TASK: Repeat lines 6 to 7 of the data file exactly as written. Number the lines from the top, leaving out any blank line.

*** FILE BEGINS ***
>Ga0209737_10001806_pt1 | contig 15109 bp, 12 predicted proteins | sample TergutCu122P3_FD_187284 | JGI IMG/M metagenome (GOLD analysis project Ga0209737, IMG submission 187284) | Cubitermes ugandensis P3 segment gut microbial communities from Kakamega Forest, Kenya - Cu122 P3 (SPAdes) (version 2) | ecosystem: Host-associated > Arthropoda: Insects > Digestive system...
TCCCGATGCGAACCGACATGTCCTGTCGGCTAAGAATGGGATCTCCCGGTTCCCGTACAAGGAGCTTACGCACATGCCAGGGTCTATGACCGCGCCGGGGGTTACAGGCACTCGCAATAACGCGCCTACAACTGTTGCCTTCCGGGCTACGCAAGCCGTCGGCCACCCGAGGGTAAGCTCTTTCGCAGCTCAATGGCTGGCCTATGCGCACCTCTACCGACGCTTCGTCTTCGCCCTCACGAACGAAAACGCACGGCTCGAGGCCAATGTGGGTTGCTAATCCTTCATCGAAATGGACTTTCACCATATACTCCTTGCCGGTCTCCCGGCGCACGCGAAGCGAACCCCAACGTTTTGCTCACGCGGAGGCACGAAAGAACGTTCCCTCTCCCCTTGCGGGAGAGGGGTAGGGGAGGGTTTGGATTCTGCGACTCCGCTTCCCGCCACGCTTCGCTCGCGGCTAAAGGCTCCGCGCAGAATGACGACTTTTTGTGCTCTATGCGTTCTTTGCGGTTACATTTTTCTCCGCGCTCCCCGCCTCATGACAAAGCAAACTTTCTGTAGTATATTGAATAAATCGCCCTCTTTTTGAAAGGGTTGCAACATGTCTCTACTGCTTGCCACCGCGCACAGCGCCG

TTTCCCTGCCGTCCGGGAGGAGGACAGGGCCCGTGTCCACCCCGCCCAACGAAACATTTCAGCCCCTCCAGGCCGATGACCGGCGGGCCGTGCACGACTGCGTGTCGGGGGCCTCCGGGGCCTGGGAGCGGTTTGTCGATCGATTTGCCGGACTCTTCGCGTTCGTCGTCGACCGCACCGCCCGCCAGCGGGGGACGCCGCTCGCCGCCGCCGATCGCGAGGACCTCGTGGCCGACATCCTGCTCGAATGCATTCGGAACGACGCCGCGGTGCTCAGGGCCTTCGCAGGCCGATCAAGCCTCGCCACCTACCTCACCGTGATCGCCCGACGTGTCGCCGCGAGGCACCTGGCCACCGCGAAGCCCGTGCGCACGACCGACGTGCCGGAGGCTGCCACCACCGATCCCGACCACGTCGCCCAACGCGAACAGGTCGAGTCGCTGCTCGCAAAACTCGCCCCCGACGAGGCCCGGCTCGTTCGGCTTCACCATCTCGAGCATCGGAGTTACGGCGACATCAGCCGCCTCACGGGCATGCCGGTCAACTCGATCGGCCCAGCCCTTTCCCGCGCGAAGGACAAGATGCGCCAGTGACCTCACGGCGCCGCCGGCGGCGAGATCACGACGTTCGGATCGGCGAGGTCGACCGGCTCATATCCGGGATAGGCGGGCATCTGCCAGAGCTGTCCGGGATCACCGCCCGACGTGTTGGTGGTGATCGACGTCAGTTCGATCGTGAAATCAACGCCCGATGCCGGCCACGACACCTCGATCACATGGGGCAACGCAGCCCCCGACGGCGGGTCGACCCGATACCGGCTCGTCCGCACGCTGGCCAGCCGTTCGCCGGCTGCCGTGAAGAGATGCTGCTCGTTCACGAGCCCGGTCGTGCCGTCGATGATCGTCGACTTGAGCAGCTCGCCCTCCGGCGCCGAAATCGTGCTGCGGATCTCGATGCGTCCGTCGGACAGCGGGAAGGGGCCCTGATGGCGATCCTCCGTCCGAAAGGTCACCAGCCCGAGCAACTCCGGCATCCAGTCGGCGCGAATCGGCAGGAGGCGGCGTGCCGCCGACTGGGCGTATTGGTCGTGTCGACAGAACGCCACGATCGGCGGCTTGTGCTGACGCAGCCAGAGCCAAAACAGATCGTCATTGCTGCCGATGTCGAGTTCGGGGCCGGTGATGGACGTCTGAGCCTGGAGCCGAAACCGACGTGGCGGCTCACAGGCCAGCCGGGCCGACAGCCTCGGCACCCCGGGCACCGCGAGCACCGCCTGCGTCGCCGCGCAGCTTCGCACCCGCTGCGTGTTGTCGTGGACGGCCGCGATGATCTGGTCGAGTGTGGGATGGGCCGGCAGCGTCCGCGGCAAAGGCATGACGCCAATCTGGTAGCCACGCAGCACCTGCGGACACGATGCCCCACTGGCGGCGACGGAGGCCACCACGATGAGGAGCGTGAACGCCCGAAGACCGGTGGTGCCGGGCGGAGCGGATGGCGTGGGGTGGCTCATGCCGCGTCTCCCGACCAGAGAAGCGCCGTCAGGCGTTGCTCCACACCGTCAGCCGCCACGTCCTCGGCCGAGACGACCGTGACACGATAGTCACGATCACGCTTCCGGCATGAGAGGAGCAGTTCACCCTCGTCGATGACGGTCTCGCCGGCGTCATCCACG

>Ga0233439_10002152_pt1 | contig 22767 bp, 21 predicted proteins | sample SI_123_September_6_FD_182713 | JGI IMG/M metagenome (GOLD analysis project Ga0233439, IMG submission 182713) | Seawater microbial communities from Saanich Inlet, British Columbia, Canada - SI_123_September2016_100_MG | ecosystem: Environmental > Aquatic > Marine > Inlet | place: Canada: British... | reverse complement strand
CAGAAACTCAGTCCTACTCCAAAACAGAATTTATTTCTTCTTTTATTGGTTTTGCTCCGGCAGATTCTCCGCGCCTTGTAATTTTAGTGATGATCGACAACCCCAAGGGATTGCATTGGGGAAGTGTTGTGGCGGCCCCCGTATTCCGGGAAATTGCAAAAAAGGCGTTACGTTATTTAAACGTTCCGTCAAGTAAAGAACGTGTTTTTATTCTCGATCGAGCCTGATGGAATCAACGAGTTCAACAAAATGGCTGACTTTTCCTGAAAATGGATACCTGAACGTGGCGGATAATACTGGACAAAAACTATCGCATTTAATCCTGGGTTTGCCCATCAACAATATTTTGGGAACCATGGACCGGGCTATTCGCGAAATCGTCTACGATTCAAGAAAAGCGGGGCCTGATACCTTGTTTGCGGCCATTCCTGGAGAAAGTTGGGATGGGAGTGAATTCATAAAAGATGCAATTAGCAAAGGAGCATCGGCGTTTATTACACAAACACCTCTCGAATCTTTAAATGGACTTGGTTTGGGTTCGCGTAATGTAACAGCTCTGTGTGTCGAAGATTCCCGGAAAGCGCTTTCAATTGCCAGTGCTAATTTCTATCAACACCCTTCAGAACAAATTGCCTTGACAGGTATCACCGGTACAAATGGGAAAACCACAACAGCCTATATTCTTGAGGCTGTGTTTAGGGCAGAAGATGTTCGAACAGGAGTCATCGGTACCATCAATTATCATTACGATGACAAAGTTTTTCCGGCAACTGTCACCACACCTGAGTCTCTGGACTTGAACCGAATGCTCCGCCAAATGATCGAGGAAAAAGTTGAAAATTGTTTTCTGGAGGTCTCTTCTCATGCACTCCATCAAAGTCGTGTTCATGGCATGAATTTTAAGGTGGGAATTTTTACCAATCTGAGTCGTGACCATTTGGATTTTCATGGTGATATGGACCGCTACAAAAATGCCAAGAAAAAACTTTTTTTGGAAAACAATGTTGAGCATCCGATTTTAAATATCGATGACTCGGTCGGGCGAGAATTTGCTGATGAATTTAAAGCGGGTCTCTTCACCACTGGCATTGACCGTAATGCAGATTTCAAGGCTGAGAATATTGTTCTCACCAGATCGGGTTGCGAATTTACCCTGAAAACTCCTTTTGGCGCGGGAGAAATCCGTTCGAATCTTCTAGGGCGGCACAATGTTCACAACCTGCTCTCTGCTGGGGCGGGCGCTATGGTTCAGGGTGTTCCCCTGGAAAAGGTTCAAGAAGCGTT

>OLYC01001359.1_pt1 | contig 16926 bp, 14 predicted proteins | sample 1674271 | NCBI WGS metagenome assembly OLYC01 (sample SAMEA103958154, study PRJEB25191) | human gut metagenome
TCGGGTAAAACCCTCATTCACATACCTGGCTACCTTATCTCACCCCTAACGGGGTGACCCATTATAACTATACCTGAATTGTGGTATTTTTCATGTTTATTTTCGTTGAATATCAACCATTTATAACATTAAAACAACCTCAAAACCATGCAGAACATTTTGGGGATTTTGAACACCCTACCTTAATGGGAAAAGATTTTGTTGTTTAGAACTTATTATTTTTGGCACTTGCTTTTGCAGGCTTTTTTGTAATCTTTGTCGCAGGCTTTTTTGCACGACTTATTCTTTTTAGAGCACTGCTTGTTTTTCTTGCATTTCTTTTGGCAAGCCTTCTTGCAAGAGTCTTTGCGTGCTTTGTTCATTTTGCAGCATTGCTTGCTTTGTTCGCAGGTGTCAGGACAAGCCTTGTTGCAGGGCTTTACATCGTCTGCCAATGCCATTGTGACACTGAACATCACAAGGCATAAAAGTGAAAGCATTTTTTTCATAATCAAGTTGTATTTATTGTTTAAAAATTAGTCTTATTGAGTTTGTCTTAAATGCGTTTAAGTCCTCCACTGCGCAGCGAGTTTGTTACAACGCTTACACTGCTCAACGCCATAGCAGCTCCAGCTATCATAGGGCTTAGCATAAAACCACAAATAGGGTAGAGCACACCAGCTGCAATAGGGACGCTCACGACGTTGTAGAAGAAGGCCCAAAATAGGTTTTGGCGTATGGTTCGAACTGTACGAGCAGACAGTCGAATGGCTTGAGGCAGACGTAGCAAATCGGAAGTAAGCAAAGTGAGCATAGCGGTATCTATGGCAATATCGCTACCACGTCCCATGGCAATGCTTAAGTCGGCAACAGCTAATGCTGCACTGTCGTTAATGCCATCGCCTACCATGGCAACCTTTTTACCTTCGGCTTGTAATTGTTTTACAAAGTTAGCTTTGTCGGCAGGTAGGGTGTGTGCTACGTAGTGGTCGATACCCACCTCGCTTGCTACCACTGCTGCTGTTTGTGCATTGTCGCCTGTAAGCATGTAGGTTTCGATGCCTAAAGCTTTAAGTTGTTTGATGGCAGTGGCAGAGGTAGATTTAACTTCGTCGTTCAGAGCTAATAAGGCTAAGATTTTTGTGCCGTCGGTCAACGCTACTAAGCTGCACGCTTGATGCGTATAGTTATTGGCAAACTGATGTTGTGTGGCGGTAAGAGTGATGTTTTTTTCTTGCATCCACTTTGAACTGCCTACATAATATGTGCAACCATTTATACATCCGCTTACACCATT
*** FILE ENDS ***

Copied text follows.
>OLYC01001359.1_pt1 | contig 16926 bp, 14 predicted proteins | sample 1674271 | NCBI WGS metagenome assembly OLYC01 (sample SAMEA103958154, study PRJEB25191) | human gut metagenome
TCGGGTAAAACCCTCATTCACATACCTGGCTACCTTATCTCACCCCTAACGGGGTGACCCATTATAACTATACCTGAATTGTGGTATTTTTCATGTTTATTTTCGTTGAATATCAACCATTTATAACATTAAAACAACCTCAAAACCATGCAGAACATTTTGGGGATTTTGAACACCCTACCTTAATGGGAAAAGATTTTGTTGTTTAGAACTTATTATTTTTGGCACTTGCTTTTGCAGGCTTTTTTGTAATCTTTGTCGCAGGCTTTTTTGCACGACTTATTCTTTTTAGAGCACTGCTTGTTTTTCTTGCATTTCTTTTGGCAAGCCTTCTTGCAAGAGTCTTTGCGTGCTTTGTTCATTTTGCAGCATTGCTTGCTTTGTTCGCAGGTGTCAGGACAAGCCTTGTTGCAGGGCTTTACATCGTCTGCCAATGCCATTGTGACACTGAACATCACAAGGCATAAAAGTGAAAGCATTTTTTTCATAATCAAGTTGTATTTATTGTTTAAAAATTAGTCTTATTGAGTTTGTCTTAAATGCGTTTAAGTCCTCCACTGCGCAGCGAGTTTGTTACAACGCTTACACTGCTCAACGCCATAGCAGCTCCAGCTATCATAGGGCTTAGCATAAAACCACAAATAGGGTAGAGCACACCAGCTGCAATAGGGACGCTCACGACGTTGTAGAAGAAGGCCCAAAATAGGTTTTGGCGTATGGTTCGAACTGTACGAGCAGACAGTCGAATGGCTTGAGGCAGACGTAGCAAATCGGAAGTAAGCAAAGTGAGCATAGCGGTATCTATGGCAATATCGCTACCACGTCCCATGGCAATGCTTAAGTCGGCAACAGCTAATGCTGCACTGTCGTTAATGCCATCGCCTACCATGGCAACCTTTTTACCTTCGGCTTGTAATTGTTTTACAAAGTTAGCTTTGTCGGCAGGTAGGGTGTGTGCTACGTAGTGGTCGATACCCACCTCGCTTGCTACCACTGCTGCTGTTTGTGCATTGTCGCCTGTAAGCATGTAGGTTTCGATGCCTAAAGCTTTAAGTTGTTTGATGGCAGTGGCAGAGGTAGATTTAACTTCGTCGTTCAGAGCTAATAAGGCTAAGATTTTTGTGCCGTCGGTCAACGCTACTAAGCTGCACGCTTGATGCGTATAGTTATTGGCAAACTGATGTTGTGTGGCGGTAAGAGTGATGTTTTTTTCTTGCATCCACTTTGAACTGCCTACATAATATGTGCAACCATTTATACATCCGCTTACACCATT